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Re: Nardil Nightmare - very very long blueboy

Posted by Phoenix1 on May 28, 2008, at 18:09:11

In reply to Re: Nardil Nightmare - very very long, posted by blueboy on May 28, 2008, at 8:27:51

> That is the biggest load of crap I have ever heard.

Wow, that post felt like a slap in the face. I either didn't make myself clear, or else you totally misinterpreted my post. First of all, I'm not blaming everyone else for what happened. Where in either of my posts did I say anything that implied blame, please show me. I do take responsibility for the treatment decisions I made under the guidance of my psychiatrist. I switched to Parnate after very short washout because I ran out of Nardil. I want to state very very clearly, that this WAS caused by ERFA Canada, who was out of stock of Nardil for close to 3 months. I did everything in my power to prevent running out. I called over 50 pharmacies in my city, and was on the phone daily with ERFA trying to get them to ship me some. Nardil is NOT at all common in my geographcal area, so it isn't stocked by pharmacies. Other posters on this board are also aware of the issues with ERFA Canada, and cn vouch for the fact that there was no stock available for a long period of time.

What do I mean by a "technical no-no"? The monograph states that a 15 day washout is required when switching from one MAOI to another. My washout as in the order of 2 days, or 4 half lives. There is literature to support this type of switch in cases where the full washout would be more dangerous than the risk of the interaction of 2 MAOIs. By dangerous, I'm referring to the risk of suicide or return of a full blown depressive episode. This switch was made fully under the supervision of my pdoc. My blood presure was monitored constantly, and never rose to indicate a hypertensive crisis during this time. I was NEVER on both Nardil and Parnate at the sane time, as you state in your post. I'm not sure where you got that impression.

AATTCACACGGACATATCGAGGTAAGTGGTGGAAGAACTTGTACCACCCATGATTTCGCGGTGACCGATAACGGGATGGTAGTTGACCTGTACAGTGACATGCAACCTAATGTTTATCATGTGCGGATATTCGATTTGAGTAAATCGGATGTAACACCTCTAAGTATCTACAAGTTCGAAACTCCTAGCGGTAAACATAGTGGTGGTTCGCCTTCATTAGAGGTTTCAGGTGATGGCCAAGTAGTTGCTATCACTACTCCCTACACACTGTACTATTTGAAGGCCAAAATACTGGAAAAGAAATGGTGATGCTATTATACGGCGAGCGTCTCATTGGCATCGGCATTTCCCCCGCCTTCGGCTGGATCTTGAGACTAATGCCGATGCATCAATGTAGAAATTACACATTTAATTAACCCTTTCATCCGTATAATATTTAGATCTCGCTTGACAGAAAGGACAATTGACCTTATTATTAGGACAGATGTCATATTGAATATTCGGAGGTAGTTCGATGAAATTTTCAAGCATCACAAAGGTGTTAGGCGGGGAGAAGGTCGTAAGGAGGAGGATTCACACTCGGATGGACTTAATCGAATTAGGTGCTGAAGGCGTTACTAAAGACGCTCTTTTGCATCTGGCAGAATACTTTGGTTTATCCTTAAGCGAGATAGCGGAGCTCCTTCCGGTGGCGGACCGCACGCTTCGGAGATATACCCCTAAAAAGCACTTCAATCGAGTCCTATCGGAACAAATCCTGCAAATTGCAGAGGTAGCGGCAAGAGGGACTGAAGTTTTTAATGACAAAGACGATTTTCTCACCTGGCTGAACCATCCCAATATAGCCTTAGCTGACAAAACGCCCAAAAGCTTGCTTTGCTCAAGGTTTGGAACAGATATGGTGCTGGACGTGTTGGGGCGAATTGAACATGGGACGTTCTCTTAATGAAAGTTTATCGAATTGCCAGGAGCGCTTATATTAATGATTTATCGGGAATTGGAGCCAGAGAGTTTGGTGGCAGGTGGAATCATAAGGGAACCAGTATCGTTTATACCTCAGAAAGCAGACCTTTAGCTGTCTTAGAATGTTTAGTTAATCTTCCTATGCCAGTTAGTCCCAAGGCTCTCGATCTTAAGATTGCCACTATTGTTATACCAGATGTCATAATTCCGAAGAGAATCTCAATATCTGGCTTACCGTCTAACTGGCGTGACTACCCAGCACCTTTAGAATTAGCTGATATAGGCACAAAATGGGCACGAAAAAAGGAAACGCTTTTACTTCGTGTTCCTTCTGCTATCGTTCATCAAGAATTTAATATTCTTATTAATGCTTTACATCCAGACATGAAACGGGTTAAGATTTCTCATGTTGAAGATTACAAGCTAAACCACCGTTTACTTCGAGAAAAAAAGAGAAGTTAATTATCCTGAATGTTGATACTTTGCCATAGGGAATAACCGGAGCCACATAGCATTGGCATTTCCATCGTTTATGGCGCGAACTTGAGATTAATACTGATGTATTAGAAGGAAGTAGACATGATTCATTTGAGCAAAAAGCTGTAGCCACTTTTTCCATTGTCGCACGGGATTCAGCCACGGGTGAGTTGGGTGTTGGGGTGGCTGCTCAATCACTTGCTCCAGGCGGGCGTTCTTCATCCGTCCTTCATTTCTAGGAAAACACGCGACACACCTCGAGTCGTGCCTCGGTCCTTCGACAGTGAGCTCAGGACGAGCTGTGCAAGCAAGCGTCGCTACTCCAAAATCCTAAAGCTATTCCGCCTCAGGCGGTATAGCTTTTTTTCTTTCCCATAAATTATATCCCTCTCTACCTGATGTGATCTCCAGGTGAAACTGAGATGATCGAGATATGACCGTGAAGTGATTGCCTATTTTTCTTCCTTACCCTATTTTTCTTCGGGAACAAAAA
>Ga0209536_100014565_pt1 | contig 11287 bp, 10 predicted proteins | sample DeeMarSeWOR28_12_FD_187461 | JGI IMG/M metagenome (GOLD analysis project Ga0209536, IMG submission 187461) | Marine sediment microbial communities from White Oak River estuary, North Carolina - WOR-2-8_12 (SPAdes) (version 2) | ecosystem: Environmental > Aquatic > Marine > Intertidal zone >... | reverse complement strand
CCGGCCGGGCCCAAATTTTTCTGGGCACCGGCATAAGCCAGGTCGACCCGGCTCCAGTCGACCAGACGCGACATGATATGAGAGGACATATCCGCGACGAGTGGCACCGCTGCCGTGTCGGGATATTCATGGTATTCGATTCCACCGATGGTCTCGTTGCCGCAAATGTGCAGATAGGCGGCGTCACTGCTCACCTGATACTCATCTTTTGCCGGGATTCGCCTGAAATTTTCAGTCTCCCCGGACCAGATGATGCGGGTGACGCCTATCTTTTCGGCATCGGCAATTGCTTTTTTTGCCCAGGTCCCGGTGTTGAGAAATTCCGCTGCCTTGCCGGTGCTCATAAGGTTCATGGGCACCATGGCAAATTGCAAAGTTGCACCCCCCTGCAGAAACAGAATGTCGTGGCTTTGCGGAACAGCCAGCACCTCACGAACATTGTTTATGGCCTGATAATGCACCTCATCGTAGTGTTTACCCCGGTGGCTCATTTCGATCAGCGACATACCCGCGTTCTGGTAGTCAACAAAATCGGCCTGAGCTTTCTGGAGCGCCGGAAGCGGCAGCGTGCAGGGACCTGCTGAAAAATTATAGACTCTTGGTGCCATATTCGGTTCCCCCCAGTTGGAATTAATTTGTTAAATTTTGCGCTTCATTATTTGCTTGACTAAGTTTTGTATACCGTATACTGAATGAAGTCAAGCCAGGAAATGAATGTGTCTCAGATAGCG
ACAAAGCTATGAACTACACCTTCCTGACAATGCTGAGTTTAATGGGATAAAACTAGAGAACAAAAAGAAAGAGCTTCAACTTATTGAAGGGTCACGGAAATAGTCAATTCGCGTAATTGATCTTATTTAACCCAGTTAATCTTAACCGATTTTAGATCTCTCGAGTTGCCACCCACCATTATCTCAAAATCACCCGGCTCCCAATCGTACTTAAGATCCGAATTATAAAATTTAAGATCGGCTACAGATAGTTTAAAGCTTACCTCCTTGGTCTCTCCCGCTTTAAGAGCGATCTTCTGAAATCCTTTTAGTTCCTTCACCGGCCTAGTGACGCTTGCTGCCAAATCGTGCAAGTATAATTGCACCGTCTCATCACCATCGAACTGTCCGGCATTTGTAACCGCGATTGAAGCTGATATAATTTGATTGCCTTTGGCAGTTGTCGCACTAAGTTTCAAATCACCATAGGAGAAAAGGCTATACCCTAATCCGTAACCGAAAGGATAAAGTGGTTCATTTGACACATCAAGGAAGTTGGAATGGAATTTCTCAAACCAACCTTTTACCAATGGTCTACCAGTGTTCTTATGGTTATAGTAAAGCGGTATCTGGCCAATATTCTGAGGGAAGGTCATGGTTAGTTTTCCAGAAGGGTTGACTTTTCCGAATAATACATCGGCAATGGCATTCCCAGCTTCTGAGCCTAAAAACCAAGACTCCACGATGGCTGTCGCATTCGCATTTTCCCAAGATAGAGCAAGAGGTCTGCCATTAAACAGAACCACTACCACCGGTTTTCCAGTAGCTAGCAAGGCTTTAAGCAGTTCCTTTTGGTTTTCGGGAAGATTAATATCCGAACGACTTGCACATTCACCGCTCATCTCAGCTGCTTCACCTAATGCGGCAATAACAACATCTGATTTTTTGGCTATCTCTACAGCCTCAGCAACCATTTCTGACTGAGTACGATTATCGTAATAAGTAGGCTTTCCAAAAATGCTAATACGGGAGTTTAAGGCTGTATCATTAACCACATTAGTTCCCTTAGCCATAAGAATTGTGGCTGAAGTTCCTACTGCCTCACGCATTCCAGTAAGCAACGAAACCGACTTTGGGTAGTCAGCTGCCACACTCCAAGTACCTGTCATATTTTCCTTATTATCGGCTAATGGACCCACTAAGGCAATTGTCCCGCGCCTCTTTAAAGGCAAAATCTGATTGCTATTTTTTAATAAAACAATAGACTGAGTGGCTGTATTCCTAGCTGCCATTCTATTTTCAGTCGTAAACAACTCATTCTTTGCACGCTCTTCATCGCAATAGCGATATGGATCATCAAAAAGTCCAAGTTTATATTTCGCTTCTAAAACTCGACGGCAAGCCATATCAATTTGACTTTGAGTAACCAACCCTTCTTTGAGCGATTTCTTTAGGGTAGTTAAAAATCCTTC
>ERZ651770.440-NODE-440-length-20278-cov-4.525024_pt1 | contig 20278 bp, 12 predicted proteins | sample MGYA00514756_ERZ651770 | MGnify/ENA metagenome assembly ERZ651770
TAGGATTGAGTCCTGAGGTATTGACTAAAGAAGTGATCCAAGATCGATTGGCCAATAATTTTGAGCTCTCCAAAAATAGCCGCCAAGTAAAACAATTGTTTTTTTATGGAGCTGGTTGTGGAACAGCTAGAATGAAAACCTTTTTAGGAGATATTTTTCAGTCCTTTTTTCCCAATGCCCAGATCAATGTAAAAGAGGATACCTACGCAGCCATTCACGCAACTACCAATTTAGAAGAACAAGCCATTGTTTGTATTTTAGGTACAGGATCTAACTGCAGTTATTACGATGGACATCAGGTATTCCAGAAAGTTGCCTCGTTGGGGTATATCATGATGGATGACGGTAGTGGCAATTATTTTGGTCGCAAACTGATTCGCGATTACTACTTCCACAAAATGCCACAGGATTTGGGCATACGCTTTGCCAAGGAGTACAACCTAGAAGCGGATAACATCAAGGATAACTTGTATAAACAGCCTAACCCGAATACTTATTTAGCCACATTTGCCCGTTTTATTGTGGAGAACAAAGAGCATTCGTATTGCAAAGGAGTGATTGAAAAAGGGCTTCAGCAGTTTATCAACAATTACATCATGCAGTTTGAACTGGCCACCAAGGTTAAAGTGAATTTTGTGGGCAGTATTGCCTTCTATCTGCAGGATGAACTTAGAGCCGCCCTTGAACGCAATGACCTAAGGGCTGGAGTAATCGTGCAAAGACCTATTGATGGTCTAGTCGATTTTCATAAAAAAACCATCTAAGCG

In any event my problems did not start until well after I was back on Nardil and off the Parnate. As far as I'm concerned The PRES was a result of the rapid Nardil withdrawal.

Anyways, I really shouldn't feel the need to defend myself against what feels like totally unprovoked abuse.


> > Hi, anyone here still remember me? I've been gone for a while.
> >
> > Anyways, I started Nardil in December '07 afer failing to benefit from many, many other AD's and combos. Nardil was a miracle drug, and I was feeling better within a couple of weeks.
> >
> > Everything went smoothly until my supply of Nardil ran out in March or April due to the manufacturers ineptitude. I was forced to switch to parnate for 2 days rather than suffer withdrawal from stopping 90mg Nardil cold turkey. NOTE: this is technically a no-no, but is infrequently done by pdocs under close medical supervision)
> That is the biggest load of crap I have ever heard.
> #1 -- What is a "technical no-no"? You mean, the drug manufacturer states (for a good reason) that it should not be done under any circumstances and you did it anyway and decided to rationalize this foolish action by calling it "technical" and a "no-no" instead of a well-known dangerous drug combination.
> Starting parnate directly on top of 90mg/day of phenelzine is a near guarantee of disaster. I don't see why an MD would do such a thing unless he was just tired of having a medical license. Doctors do it "infrequently" because doctors "frequently" want to keep practicing medicine and avoid malpractice suits.
> There is no way that the abrupt discontinuation of Nardil risks the same degree of severe damage as dumping Parnate on top of a high blood level of Nardil.
> And then, what, you just started taking Nardil on top of the Parnate?
> #2 -- How did your "supply of Nardil run out"? Did you not notice that you only had 5 or 10 pills left? I ran out of Nardil once on vacation and it took me the better part of two days to find some more, but I didn't blame the manufacturer. It just isn't THAT rare of a drug.
> I am sorry to be so harsh, and I'm extremely sorry about your terrible ordeal and illness as a result of this. But your blaming everyone except the two responsible people -- yourself and your doctor -- means that you are at risk of repeating the behavior.




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